Later in the war she worked mostly alone, as a wireless operator—a highly dangerous job at the time—disguising herself as an elderly peasant and even filing down her teeth to make her disguise more convincing. When she was forced to flee her position as Nazis closed in on her in 1942, she set out on a three-day journey over the Pyrenees mountains on foot in heavy snow, despite having only one leg, and eventually became the most decorated female civilian in WWII, and one of the first women to work for the CIA. It again goes to show you shouldn’t discount the more than one quarter of the population who have disabilities. You may well be turning down the best talent for the job.
She survived a concentration camp, was so expert at coding that the Nazis couldn’t uncover her secrets, and went on to a brilliant career as a senator to further women’s rights.
Jane/Jeanne Vialle was born in what is now the Republic of Congo, but raised and educated in France. Like my main character Billie Walker, she worked as a journalist when WWII broke out. Vialle joined the French resistance in 1940, gathering intelligence on Nazi movements across France.
In 1943 she was arrested in Marseille and charged with treason. The Vichy French prosecutor stated that her communications were so expertly coded that even when the Nazis raided her house, they couldn’t crack them. Vialle was sent to a concentration camp, and later a women’s prison, but she survived to escape or be released. (Records differ on this. As is the case with too many black women’s histories, their stories are untold or incompletely documented.)
Her actions during the war earned her the Resistance Medal by the French government, and after the war she was elected to the French Senate as a representative of Oubangui-Chari (today’s Central African Republic) and co-founded an economic cooperative called L’Espoir Oubanguien (Oubanguian Hope).
Vialle was a staunch supporter of women’s and girls’ rights, and in 1948 founded l’Association des femmes de l’Union française d’outre-mer et de métropole (Association of Women of the French Union) to encourage and support the education of girls from France’s colonies.
Miller covered battles during WW2, and was even arrested for it by the U.S. Army because of her gender.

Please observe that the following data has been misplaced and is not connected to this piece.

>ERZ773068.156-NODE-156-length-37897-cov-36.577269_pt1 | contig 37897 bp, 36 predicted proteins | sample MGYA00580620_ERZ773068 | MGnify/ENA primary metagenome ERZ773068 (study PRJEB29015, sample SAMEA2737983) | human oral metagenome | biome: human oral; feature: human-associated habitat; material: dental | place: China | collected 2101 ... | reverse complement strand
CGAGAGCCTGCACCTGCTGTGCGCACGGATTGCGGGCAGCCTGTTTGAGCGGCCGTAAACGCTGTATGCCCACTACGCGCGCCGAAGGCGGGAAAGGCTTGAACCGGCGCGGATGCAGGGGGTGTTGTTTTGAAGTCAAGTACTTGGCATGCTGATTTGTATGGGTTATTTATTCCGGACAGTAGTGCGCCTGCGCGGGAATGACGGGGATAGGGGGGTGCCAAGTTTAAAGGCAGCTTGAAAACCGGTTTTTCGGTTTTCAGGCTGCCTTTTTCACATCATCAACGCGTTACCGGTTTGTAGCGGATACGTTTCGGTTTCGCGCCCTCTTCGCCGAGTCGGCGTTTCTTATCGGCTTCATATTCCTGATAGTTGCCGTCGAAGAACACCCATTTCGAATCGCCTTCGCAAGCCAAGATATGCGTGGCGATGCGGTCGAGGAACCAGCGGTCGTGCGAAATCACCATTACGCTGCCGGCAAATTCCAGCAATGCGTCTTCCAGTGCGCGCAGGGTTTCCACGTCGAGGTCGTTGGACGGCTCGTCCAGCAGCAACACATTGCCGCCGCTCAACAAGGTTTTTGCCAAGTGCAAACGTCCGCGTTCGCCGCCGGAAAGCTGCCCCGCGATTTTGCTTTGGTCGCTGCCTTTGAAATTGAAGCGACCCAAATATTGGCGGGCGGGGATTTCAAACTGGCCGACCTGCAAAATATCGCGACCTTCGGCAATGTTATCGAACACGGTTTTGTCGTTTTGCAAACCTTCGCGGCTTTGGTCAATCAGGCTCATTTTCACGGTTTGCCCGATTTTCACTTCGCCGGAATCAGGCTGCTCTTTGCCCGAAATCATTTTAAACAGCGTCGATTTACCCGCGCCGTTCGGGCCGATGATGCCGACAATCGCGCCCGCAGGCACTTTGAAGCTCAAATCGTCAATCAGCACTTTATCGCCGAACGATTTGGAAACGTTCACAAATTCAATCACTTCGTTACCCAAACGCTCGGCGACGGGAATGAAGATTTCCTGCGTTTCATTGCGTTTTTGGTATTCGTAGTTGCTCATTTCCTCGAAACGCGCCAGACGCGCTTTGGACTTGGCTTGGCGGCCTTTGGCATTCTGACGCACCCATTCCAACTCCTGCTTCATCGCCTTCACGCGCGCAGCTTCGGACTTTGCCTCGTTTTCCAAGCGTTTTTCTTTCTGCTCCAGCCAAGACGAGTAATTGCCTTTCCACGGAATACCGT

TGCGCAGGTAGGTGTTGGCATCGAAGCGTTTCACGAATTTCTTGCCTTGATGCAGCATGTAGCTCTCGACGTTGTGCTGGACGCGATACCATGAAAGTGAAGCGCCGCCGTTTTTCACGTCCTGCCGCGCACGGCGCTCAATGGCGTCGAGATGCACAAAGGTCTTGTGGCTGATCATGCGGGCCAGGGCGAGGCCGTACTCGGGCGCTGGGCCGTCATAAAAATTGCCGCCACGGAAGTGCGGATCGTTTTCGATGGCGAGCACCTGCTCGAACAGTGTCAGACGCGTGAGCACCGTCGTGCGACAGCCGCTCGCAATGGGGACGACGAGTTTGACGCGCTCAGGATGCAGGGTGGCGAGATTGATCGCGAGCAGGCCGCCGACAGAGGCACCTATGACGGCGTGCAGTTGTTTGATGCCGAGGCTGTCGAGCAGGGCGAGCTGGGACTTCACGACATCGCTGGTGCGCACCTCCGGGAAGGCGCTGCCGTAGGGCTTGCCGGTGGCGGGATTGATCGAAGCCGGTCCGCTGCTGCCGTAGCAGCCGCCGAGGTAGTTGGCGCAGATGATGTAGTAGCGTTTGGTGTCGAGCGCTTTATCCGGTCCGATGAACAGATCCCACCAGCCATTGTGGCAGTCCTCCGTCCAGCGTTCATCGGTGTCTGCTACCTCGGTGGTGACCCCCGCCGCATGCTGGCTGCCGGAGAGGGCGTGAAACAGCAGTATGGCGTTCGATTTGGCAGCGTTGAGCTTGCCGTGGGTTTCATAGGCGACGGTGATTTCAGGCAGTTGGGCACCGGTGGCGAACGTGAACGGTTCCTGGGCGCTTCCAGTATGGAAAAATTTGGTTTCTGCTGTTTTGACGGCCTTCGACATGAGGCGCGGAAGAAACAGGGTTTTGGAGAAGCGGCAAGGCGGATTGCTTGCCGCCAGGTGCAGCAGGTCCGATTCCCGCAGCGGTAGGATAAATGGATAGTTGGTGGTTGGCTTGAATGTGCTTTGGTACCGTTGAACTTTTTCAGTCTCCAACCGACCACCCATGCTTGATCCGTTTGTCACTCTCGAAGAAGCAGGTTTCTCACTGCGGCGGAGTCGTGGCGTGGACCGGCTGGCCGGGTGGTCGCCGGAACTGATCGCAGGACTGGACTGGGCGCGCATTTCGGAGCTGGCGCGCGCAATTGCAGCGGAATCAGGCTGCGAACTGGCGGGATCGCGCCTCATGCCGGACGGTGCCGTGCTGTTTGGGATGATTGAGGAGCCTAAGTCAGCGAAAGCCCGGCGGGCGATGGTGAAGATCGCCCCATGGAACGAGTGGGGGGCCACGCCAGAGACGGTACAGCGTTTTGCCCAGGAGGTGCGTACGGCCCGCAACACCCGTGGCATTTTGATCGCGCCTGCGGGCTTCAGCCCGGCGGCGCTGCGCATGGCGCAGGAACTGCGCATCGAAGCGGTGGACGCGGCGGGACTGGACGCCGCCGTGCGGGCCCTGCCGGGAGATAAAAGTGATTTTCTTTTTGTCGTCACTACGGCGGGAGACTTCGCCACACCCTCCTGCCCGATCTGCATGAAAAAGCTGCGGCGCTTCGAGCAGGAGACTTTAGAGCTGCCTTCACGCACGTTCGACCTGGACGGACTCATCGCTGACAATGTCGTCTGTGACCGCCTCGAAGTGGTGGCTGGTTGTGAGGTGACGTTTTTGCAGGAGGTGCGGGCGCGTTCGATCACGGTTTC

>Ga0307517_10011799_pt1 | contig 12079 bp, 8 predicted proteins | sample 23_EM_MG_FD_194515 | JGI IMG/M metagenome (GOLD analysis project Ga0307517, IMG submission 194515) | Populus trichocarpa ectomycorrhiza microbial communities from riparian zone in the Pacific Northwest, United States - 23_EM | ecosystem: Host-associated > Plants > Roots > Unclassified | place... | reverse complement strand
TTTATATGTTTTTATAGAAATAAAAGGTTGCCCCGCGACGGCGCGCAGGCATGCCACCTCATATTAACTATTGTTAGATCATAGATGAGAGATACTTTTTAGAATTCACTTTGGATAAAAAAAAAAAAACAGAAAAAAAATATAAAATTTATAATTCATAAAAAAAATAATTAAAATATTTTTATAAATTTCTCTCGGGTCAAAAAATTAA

New York-born former Vogue fashion model and surrealist muse, Lee Miller was an accomplished photographer and correspondent during WWII.
I am often asked if women in the 1940s really were private investigators or indeed war correspondents. There were, in fact, many—though in terms of war correspondents, almost all of them were with the U.S. forces, as the British Army would not allow women reporters to be accredited. Lee Miller stands out for many reasons, not least the quality and power of her images, and the fact that she saw many battles up close.
At the siege of St. Malo in 1944, Miller was the only photographer present and she covered the battle alone for several days. After the battle, the U.S. Army arrested Lee for violating the terms of her accreditation, which banned her from covering conflict because she was female. Despite this, Miller went on to continue to take some of the war’s most compelling and important images, including piles of bodies and skeletal survivors at Dachau and Buchenwald concentration camps, which shocked the world.
She was also one of few to witness and document a NAPALM bomb, though her images of it were censored and forbidden to be shown until after the war.
Arguably the most famous portrait of Miller was taken by David E. Scherman when they were in Adolf Hitler’s apartment and she took off her dirty boots, covered in filth from documenting the atrocities at Dachau, and took a bath.
Her son, Antony Penrose, told the UK’s Telegraph:
“She was sticking two fingers up at Hitler. On the floor are her boots, covered with the filth of Dachau, which she has trodden all over Hitler’s bathroom floor. She is saying she is the victor.”
Noor Inayat Khan
Khan broke away from a noble Muslim family to prove the worth of Indian citizens in war, only to be ratted out. But she still refused to give up her secrets.
Noor Inayat Khan, also known as Nora Baker, or by her code name, “Madeleine,” was born in Moscow to a noble Indian Muslim family and raised in England and France. Noor believed that if Indians distinguished themselves in the war it might break down the racial prejudice against them, and so joined the Women’s Auxiliary Air Force, becoming the first female wireless operator to be sent from Britain into occupied France during WWII.